Dingy lights of Ohio

Halfway to Cleveland

Chris Ceja, Billy Yates, Kim Massie, Don “Harpo” De Roma, Doug Johns and Mark Leach make up Halfway to Cleveland.<br>

Chris Ceja, Billy Yates, Kim Massie, Don “Harpo” De Roma, Doug Johns and Mark Leach make up Halfway to Cleveland.

“Halfway to Cleveland” is an old show-biz expression roughly meaning, “out of work” or “halfway to the bottom.” It’s the midpoint between success—with the bright lights of big cities like New York—and complete obscurity and failure, represented, in the minds of old show-biz slangsters, by a second tier Midwestern city. Apparently, Cleveland is a pretty low place to be, but if you’re in show business, you know everyone spends some time there at one point or another.

Illustrating today’s geography lesson is the band Halfway to Cleveland, a group of musicians with a collective resume that is nothing short of amazing. Individually they’ve played with, among others, Little Richard, The Band, Alice Cooper, Natalie Cole, Lynyrd Skynyrd, Junior Brown, Dweezil Zappa and even Wild Cherry. And now, they’ve made a CD with guest appearances by Buddy Miles, who was in Band of Gypsies with Jimi Hendrix, and Rolling Stones keyboard player Chuck Leavell. But, they somehow find themselves without a record deal or much reason to tour.

I recently called the Medford, Ore., office of Greta Records and spoke with the president, who also happens to be the founding member of Halfway to Cleveland (Greta Records’ sole musical venture), Don “Harpo” De Roma. When De Roma answered, furious barking in the background informed me it was a hectic day at Greta Records headquarters. After De Marco calmed down his, um … employees, he talked about his time in Cleveland and how a group of super-slick pro musicians had its genesis in an “over-the-hill garage band” from Reno.

De Roma, who had been the front man in the band The Nightcrawlers, was living in Oregon when he was enlisted to join then Reno resident Ricki Hendrix, third cousin of Jimi, for a Woodstock reunion show. Also in the Hendrix band was William Yates, former guitarist for the Southern rock band The Outlaws. At Woodstock, playing in a different project with Hendrix, were drummer Chris Ceja, bassist Doug Johns and organist Mark Leach. De Roma and Yates were amazed by these three players and immediately wanted to do a project with them.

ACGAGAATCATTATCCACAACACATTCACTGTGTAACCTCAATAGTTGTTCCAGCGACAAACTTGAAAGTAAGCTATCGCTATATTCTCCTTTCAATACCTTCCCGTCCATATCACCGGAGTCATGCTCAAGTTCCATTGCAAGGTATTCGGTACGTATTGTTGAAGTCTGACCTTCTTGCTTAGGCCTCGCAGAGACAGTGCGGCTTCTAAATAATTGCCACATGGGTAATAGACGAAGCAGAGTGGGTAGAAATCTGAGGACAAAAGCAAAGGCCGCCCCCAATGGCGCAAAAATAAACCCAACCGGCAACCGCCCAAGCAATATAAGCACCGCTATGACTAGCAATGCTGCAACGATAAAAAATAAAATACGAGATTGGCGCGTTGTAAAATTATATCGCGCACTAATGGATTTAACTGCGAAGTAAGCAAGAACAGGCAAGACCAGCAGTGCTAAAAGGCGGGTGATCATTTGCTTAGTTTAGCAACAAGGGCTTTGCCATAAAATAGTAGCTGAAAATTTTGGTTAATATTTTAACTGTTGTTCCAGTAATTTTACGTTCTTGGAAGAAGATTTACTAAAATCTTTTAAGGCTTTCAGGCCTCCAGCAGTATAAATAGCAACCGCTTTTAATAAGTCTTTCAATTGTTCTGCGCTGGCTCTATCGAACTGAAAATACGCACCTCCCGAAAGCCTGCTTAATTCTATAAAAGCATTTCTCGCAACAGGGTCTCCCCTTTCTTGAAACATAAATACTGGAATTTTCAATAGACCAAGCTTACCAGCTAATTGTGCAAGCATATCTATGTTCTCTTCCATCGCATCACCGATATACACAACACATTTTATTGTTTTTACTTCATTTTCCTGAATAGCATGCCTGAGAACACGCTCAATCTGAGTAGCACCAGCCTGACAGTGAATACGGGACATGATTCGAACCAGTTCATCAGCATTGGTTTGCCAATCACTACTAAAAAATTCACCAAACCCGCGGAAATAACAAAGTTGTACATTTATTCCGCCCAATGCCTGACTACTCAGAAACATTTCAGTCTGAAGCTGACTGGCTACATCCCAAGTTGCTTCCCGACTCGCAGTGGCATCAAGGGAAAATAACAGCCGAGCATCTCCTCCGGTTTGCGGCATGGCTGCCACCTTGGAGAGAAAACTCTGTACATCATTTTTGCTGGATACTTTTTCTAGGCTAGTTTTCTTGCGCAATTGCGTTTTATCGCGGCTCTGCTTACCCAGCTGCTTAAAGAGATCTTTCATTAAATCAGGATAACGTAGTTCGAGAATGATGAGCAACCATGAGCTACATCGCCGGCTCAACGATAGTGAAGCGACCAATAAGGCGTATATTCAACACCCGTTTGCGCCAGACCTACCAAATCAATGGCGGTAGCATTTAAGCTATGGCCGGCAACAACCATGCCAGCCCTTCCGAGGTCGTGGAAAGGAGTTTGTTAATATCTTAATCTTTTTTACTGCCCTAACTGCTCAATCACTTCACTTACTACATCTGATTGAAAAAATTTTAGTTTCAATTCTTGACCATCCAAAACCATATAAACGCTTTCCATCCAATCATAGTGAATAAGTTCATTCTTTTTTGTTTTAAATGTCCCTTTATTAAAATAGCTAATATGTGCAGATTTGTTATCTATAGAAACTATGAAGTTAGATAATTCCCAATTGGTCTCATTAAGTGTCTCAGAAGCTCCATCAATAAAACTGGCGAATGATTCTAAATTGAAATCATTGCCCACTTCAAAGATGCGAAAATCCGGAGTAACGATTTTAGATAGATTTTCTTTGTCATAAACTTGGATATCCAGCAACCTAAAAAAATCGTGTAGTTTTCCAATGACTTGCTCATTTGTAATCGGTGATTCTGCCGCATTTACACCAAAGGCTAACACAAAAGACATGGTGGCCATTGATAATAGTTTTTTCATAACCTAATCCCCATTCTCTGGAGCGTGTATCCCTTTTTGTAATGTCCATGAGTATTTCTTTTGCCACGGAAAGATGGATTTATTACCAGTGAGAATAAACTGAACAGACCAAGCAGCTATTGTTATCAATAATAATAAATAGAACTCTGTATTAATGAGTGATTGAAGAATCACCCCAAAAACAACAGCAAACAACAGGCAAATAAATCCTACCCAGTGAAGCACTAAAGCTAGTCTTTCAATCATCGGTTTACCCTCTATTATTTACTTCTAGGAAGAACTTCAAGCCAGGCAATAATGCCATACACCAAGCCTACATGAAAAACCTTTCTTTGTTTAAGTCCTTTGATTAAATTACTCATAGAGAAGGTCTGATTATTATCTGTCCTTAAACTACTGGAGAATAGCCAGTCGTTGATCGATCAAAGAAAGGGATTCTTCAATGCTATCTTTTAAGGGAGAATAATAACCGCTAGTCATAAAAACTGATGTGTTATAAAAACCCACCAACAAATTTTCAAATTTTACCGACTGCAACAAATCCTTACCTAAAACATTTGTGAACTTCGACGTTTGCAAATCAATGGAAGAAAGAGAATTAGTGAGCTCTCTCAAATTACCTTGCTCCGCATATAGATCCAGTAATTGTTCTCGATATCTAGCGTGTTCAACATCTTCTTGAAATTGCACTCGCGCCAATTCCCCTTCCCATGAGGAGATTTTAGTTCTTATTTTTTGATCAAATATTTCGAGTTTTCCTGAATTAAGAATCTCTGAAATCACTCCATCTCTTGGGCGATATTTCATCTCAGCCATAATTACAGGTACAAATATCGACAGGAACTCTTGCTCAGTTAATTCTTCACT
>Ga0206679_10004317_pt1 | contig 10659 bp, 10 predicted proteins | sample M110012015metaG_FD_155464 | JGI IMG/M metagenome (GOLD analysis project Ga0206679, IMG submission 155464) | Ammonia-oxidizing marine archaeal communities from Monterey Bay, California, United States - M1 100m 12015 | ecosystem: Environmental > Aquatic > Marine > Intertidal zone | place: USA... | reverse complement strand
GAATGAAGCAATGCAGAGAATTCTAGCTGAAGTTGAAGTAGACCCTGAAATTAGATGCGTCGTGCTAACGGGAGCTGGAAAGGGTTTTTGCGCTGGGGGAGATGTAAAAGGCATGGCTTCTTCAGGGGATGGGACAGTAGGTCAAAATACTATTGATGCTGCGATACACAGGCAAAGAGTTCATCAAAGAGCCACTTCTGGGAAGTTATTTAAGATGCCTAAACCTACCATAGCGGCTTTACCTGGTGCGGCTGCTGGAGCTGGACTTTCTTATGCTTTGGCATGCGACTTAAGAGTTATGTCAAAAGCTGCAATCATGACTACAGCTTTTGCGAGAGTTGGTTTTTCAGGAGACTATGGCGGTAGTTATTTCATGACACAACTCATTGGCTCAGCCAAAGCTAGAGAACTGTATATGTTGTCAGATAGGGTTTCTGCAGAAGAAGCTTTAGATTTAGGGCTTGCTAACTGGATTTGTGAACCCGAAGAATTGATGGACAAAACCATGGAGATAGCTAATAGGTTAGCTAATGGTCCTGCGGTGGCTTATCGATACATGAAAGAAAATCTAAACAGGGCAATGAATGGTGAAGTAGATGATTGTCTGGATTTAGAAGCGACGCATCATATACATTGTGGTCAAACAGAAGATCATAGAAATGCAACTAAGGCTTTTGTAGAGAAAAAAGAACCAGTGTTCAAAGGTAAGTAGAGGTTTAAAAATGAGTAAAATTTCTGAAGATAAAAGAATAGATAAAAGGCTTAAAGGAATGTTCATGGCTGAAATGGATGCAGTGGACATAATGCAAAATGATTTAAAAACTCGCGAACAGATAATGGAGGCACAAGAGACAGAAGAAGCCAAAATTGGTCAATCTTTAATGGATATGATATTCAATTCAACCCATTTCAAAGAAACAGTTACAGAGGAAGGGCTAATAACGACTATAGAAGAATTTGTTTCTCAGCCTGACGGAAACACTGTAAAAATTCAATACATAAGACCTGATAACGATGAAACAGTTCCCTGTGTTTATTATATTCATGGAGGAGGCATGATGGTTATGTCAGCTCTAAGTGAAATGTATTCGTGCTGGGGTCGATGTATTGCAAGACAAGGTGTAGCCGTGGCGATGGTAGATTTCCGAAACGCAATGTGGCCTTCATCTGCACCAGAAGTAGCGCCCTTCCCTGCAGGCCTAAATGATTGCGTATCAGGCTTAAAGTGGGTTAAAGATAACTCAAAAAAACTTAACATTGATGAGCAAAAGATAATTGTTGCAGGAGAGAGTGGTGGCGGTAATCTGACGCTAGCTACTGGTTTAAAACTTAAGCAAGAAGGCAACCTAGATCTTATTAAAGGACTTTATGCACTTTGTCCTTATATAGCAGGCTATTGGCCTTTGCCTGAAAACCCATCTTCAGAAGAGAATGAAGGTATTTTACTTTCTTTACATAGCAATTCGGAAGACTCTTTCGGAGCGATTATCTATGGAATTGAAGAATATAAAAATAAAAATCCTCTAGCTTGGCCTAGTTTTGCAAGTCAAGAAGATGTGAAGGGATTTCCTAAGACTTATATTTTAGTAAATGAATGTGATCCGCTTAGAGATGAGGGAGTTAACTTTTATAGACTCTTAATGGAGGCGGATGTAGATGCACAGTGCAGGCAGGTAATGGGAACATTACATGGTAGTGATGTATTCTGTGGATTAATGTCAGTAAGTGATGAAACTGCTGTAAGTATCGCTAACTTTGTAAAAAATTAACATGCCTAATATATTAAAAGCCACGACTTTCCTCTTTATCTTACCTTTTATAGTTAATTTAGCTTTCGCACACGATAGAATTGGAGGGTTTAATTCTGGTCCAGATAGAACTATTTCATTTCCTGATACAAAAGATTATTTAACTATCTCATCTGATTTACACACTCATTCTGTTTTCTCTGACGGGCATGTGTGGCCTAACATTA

These five went into the studio after only eight hours of rehearsal. After initial plans to record at a studio in California fell through, it was decided that the band would record in, that’s right, Cleveland. There, they were joined by Kim Massie, an amazing blues singer from St. Louis, who ended up handling most of the lead vocals on the CD.

Songs were quickly put together in rehearsal and in the studio, and the record was completed over the course of four trips to Cleveland—during the first of which, De Roma and Yates defrayed expenses by using their van to haul medical equipment between Cleveland and Reno.

The disc they produced features eleven songs, mostly mid-tempo blues numbers with elements of funk and old R&B. There are also a couple of straightforward rock songs, like “You Have a Friend,” and a sensitive, stripped-down version of Robert Johnson’s “Come On Into My Kitchen.” While some of the songs are under-written, the performances are all flawless.

The disc did get some attention from a major label, but talks didn’t go very far. The label wanted the band to re-record the entire CD—but given the busy schedules of all the people involved that proposition seemed unrealistic. The label also expressed some concern over the band’s stage show. De Roma had to break the bad news to a label rep: “I’m 52 years old—we don’t have dance routines.”

For now, the CD can be bought at www.halfwaytocleveland.com—buying the CD online will entitle you to a personal e-mailed thanks. Tired of playing clubs for pocket-change, the band hopes to tour only after they sell more CDs and get some radio airplay, which De Roma is confident they will receive in the next couple months in Dallas, Boston, Sacramento, Los Angeles, Macon, Ga., and Reno.

Though rueful of the band’s current situation—"Lynyrd Skynyrd know about us, but no one else does"—De Roma is optimistic the band will soon gain the attention it deserves, but his optimism is tempered with the knowledge that, as he puts it, "No matter where you are, you’re always halfway to Cleveland."